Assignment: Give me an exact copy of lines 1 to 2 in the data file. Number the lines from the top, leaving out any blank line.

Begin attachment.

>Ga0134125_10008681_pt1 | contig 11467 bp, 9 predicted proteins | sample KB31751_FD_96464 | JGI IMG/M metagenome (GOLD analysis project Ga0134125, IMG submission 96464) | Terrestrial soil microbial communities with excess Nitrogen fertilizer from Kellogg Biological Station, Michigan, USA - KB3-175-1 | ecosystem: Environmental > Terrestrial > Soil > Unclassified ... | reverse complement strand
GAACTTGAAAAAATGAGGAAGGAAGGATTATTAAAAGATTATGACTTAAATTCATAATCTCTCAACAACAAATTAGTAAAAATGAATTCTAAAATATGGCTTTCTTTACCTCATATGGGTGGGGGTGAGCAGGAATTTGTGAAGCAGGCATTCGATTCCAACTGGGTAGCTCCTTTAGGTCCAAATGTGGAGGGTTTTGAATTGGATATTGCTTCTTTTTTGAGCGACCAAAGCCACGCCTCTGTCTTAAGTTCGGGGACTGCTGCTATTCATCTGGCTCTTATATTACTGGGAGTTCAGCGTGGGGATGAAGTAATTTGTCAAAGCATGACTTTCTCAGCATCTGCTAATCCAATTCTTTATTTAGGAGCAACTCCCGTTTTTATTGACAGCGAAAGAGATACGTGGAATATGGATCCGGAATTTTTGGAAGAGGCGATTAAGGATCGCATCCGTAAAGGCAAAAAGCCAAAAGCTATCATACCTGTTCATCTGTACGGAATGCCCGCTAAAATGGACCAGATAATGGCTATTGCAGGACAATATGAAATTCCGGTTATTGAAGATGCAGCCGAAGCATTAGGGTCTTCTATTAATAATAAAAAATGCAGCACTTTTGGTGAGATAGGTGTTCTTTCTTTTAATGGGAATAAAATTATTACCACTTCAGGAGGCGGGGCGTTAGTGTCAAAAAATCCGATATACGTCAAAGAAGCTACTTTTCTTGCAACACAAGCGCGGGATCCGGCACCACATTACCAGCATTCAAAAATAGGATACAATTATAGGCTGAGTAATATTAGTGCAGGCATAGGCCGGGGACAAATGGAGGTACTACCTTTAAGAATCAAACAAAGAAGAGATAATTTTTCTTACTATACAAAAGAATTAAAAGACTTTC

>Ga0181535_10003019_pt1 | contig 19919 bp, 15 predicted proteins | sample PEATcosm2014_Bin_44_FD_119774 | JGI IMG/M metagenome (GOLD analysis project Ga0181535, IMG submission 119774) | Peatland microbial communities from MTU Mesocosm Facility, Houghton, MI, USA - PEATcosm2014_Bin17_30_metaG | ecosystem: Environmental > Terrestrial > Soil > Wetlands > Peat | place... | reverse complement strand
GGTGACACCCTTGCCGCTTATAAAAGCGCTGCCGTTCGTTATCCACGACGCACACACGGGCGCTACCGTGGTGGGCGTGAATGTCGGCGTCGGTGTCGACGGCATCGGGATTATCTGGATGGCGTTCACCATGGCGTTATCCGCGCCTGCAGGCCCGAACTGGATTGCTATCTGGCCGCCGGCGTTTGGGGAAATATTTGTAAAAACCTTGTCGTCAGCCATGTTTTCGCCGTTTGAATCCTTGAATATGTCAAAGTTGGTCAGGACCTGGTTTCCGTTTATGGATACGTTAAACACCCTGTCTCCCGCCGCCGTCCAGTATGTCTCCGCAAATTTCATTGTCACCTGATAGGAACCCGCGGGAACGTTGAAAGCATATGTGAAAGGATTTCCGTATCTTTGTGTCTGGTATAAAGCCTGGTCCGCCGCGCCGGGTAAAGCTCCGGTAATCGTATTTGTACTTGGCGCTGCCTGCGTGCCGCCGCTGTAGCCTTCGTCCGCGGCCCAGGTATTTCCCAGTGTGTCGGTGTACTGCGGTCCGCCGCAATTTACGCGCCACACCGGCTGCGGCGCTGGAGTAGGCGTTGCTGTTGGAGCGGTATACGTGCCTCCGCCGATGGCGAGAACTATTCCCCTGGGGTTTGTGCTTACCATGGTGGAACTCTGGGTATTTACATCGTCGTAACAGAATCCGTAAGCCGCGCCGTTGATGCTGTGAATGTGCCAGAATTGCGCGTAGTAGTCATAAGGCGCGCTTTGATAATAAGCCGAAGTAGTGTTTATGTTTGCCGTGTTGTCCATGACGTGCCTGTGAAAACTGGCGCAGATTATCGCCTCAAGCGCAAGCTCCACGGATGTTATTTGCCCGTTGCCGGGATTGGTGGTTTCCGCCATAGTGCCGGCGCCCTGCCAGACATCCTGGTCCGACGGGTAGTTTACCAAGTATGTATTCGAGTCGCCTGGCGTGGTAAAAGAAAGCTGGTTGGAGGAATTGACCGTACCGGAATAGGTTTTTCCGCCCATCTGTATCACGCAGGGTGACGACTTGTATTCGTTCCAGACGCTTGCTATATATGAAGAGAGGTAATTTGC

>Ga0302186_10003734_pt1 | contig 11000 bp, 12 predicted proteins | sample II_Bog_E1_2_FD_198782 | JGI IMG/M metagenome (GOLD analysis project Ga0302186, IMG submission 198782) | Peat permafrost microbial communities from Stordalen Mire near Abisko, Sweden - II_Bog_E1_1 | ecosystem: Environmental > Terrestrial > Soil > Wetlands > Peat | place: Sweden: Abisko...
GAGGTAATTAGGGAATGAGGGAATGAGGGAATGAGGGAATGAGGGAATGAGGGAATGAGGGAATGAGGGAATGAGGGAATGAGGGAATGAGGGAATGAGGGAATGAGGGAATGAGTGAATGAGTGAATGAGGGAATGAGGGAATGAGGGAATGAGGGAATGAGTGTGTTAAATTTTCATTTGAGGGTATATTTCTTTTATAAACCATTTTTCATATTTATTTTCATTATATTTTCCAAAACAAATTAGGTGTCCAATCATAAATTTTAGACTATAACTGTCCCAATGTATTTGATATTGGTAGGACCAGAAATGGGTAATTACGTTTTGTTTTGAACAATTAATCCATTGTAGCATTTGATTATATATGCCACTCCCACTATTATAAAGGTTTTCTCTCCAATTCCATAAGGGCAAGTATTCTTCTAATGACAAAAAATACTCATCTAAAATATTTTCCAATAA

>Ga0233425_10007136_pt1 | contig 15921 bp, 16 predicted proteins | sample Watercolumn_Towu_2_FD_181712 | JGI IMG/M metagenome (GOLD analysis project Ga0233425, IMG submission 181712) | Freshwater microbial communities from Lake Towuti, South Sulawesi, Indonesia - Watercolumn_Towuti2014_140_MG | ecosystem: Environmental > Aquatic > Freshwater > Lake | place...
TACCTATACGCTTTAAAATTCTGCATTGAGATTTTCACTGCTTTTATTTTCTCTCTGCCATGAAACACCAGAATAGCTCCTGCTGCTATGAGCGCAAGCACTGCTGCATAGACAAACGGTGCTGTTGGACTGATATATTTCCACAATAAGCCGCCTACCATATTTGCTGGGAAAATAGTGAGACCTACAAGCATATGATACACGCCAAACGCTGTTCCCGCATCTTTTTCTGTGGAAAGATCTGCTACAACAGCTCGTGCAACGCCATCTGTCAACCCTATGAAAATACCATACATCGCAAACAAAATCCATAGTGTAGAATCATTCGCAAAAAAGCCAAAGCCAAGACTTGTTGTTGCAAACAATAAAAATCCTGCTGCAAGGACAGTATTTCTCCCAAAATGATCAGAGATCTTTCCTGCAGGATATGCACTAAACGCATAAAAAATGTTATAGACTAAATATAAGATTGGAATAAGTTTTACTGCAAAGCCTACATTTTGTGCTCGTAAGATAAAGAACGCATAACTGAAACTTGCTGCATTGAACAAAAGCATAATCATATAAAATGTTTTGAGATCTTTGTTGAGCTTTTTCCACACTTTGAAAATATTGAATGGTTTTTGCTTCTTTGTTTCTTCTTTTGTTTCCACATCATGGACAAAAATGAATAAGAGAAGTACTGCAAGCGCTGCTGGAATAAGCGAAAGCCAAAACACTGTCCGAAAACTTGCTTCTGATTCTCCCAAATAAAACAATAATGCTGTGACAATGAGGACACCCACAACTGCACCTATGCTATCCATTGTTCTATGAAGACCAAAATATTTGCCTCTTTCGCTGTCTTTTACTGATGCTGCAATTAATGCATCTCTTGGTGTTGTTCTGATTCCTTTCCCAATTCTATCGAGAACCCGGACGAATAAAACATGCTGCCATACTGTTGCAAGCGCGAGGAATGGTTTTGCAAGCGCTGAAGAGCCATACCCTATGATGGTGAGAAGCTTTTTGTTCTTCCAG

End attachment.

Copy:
>Ga0134125_10008681_pt1 | contig 11467 bp, 9 predicted proteins | sample KB31751_FD_96464 | JGI IMG/M metagenome (GOLD analysis project Ga0134125, IMG submission 96464) | Terrestrial soil microbial communities with excess Nitrogen fertilizer from Kellogg Biological Station, Michigan, USA - KB3-175-1 | ecosystem: Environmental > Terrestrial > Soil > Unclassified ... | reverse complement strand
GAACTTGAAAAAATGAGGAAGGAAGGATTATTAAAAGATTATGACTTAAATTCATAATCTCTCAACAACAAATTAGTAAAAATGAATTCTAAAATATGGCTTTCTTTACCTCATATGGGTGGGGGTGAGCAGGAATTTGTGAAGCAGGCATTCGATTCCAACTGGGTAGCTCCTTTAGGTCCAAATGTGGAGGGTTTTGAATTGGATATTGCTTCTTTTTTGAGCGACCAAAGCCACGCCTCTGTCTTAAGTTCGGGGACTGCTGCTATTCATCTGGCTCTTATATTACTGGGAGTTCAGCGTGGGGATGAAGTAATTTGTCAAAGCATGACTTTCTCAGCATCTGCTAATCCAATTCTTTATTTAGGAGCAACTCCCGTTTTTATTGACAGCGAAAGAGATACGTGGAATATGGATCCGGAATTTTTGGAAGAGGCGATTAAGGATCGCATCCGTAAAGGCAAAAAGCCAAAAGCTATCATACCTGTTCATCTGTACGGAATGCCCGCTAAAATGGACCAGATAATGGCTATTGCAGGACAATATGAAATTCCGGTTATTGAAGATGCAGCCGAAGCATTAGGGTCTTCTATTAATAATAAAAAATGCAGCACTTTTGGTGAGATAGGTGTTCTTTCTTTTAATGGGAATAAAATTATTACCACTTCAGGAGGCGGGGCGTTAGTGTCAAAAAATCCGATATACGTCAAAGAAGCTACTTTTCTTGCAACACAAGCGCGGGATCCGGCACCACATTACCAGCATTCAAAAATAGGATACAATTATAGGCTGAGTAATATTAGTGCAGGCATAGGCCGGGGACAAATGGAGGTACTACCTTTAAGAATCAAACAAAGAAGAGATAATTTTTCTTACTATACAAAAGAATTAAAAGACTTTC